“We are joining hands to work globally and act locally” Interview with Joyce Chan from YMCA Hong Kong” Interview with Joyce Chan from YMCA Hong Kong


Interview by Hilal Erkoca, ISCA

As the coordinating secretary and responsible for the Recreation and Sports Services in the Chinese Young Men's Christian Association of Hong Kong (YMCA), Joyce Chan is working in the Active Ageing Group as a part of the MOVE Transfer Europe-China project.

She gave us an insight on the current coronavirus situation and daily life in Hong Kong, and the Walking Football Project her organisation put into practice to encourage people over 50 years old and with chronic illnesses to be physically active.

Photo: Joyce Chan and her colleagues at the MOVE Congress 2019, Budapest

Could you kindly introduce yourself and your position at YMCA?

I graduated from Hong Kong Baptist University and obtained a Bachelor’s Degree in Physical Education and Recreation Management and a Master’s Degree in Sport and Leisure Management. I am responsible for the Recreation and Sports Services in the Chinese Young Men's Christian Association of Hong Kong (YMCA) and am currently the Coordinating Secretary. I am also in charge of Kowloon Centre and Bridges Street Centre, which provide various kinds of recreation, sport and allied health services and activities for members.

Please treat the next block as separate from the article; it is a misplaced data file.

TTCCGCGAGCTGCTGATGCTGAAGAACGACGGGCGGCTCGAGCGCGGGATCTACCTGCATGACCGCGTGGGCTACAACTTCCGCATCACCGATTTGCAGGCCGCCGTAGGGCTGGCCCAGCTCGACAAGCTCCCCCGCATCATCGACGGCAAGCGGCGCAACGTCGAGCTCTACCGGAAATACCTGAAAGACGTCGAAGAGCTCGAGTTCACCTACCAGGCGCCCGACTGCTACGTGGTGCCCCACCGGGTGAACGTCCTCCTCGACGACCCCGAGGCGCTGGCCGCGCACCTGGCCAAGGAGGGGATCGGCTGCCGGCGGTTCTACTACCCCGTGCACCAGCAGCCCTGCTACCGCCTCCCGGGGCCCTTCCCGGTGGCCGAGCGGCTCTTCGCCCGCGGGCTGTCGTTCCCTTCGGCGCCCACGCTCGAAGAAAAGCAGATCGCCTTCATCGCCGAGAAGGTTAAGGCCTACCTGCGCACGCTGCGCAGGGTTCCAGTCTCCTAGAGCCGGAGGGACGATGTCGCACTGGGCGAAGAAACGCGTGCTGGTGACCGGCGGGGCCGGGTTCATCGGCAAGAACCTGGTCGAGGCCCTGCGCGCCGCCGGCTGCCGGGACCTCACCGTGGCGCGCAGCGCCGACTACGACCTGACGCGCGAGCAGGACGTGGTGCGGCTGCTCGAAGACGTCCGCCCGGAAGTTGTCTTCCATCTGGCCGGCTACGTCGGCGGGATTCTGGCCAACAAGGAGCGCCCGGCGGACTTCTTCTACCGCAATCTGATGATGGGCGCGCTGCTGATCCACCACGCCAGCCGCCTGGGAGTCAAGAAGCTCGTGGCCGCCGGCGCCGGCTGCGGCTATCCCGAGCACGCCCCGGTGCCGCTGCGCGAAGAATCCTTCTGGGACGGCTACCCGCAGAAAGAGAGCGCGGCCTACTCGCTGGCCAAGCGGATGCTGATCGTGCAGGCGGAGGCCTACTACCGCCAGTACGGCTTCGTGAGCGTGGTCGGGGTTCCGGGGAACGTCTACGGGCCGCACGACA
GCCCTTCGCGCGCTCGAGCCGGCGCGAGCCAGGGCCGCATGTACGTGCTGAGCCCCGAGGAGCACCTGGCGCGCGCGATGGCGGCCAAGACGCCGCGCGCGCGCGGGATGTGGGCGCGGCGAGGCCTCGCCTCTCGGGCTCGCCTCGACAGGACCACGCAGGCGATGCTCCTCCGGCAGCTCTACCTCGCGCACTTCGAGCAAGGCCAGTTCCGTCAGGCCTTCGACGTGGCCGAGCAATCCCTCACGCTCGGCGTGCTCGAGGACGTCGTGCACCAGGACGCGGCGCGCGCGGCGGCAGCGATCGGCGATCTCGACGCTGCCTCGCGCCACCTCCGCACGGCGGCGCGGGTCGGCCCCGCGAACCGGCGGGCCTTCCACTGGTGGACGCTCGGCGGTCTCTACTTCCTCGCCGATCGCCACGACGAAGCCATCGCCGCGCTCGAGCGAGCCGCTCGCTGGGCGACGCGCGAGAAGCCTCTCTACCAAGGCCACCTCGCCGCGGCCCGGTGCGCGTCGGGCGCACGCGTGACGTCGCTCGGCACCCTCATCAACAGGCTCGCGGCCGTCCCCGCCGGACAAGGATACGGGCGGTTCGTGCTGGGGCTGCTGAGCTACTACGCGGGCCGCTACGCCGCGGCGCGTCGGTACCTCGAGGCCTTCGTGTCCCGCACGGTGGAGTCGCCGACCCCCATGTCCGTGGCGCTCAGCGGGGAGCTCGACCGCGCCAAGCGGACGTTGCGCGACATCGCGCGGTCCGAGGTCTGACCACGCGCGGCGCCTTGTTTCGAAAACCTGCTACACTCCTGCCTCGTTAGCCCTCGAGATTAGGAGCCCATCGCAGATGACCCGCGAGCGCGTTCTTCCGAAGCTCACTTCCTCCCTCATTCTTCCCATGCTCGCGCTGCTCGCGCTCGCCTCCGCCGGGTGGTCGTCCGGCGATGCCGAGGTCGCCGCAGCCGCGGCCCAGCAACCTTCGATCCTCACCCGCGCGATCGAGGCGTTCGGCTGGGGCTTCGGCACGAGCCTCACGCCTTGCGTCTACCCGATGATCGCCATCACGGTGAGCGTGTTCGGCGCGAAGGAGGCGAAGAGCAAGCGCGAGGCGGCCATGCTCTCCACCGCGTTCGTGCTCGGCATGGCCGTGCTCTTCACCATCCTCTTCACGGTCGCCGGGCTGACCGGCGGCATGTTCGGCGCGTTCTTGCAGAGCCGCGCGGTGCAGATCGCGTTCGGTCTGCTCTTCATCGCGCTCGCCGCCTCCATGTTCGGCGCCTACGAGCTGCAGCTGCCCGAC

I represent my Association as a member of the Employees Retraining Board Recreation and Sports Industry Consultative Networks Committee, Yau Tsim Mong HAD District Office Yau Tsim Mong Healthy City Executive Committee and Youth Program Committee.

How did you decide to participate in the MOVE Transfer Europe-China Project? Could you tell us your story?

Thanks to ISCA and Professor Cheung Siu Yin, I met Finn Berggren, Mogens Kirkeby and Saska Benedicic Tomat during their Asian study tour in 2019. They visited Kowloon Centre and we shared how YMCA provides a diversity of recreational and sport services from children to senior members. As YMCA is an international organisation, I was wondering what if I could learn more about from ISCA and exchange ideas with other Europe Countries and Chinese colleagues. We could join hands to organise some projects so as to work globally and act locally. So I decided to participate in the MOVE Transfer Europe-China Project.

How is daily life and the current situation in Hong Kong?

Our daily life resumed with a ‘new normal’ in September 2020. In order to reduce the risk of the spread of novel coronavirus in the community, urged by the government, we implemented some precautionary measures for members and visitors upon entering to our centres, including wearing a mask, washing hands with alcohol-based hand rub, measuring body temperature, etc. Meanwhile, we have had to cut down the capacities of each sports program and training class to 50% and 4 participants in a group with 1.5-metre social distance.